The library includes routines that allow you to perform the following tasks on local and remote systems: Connect to the configuration management server on a remote host (cfg_connect()) Determine the state of a subsystem (cfg_subsys_state()) Obtain a list of subsystems and their states (cfg_subsys_list()) Configure the specified subsystem for use (cfg_subsys_config()) Determine the value of all attributes for a specified subsystem (cfg_subsys_query_all()) Determine the value of a specified subsystem attribute or list of attributes (cfg_subsys_query()) Modify the value of a specified subsystem attribute or list of attributes (cfg_subsys_reconfig()) Determine the /etc/sysconfigtab value for all attributes of a subsystem (cfg_subsys_defaults_all()) Determine the /etc/sysconfigtab value for selected attributes of a subsystem (cfg_subsys_defaults()) Perform an operation that is specific to and defined by the subsystem (cfg_subsys_op()) Unconfigure the specified subsystem (cfg_subsys_unconfig()) Remove the connection to the remote host (cfg_disconnect())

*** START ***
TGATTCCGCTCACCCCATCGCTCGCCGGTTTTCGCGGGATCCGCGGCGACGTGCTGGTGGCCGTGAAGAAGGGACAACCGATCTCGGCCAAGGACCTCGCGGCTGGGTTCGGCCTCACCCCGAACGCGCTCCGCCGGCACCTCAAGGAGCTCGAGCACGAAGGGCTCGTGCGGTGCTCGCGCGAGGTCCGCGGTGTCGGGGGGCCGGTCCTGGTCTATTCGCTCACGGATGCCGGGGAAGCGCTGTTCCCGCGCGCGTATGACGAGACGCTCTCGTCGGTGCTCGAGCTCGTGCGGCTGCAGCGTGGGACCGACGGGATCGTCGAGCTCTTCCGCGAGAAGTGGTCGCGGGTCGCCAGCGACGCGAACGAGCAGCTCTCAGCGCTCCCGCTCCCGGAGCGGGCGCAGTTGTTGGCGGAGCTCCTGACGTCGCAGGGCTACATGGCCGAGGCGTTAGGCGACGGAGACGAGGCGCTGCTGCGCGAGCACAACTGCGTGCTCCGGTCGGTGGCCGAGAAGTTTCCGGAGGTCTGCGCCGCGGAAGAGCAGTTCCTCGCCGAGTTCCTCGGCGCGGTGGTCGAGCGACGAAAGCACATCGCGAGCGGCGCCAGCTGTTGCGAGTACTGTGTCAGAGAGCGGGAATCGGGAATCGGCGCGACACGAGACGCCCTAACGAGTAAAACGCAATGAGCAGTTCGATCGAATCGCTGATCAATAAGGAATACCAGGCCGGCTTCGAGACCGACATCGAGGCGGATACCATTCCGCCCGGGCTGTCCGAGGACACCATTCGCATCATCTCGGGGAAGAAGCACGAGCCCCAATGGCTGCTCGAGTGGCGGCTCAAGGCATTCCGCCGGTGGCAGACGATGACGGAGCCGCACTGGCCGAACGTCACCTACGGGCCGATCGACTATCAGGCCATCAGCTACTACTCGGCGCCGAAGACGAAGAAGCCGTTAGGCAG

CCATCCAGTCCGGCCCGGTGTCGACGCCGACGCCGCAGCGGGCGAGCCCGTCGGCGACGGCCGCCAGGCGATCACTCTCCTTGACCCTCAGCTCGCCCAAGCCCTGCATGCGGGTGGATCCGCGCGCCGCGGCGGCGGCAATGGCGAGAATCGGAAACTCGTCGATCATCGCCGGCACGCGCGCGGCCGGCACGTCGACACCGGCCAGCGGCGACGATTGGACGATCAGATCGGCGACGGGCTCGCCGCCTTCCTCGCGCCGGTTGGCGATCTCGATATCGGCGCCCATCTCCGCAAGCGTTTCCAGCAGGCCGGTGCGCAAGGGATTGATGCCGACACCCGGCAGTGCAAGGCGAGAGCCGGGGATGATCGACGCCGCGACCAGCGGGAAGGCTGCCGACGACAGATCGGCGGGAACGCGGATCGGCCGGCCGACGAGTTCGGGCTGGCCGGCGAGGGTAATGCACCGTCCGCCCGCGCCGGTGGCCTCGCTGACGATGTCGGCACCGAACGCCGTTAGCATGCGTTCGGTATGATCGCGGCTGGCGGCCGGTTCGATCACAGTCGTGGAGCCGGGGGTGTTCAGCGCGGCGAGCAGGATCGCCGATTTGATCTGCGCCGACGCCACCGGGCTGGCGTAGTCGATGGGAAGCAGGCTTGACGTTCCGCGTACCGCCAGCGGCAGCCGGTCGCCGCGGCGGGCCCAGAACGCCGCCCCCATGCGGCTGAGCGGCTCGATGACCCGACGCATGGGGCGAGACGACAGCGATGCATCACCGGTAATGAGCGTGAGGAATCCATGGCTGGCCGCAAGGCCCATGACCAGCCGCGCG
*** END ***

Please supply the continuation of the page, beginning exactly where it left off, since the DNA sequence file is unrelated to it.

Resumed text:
Sending and Receiving Subsystem Attribute Data

When you call one of the routines that manipulate subsystem attributes you communicate with the system using an attribute list. The <sys/sysconfig.h> header file declares the cfg_attr_t data type specifically for passing information about attributes. As shown in the example that follows, each element of this list carries information about one subsystem attribute: typedef struct cfg_attr {
        char         name[CFG_ATTR_NAME_SZ];
        uchar       type;
        uchar       operation;
        uint          status;
        long         index;
        union {
          struct {
                   caddr_t val;
                   ulong   min_len;
                   ulong   max_len;
                   void    (*disposal)();
          struct {
                   caddr_t val;
                   ulong   min_size;
                   ulong   max_size;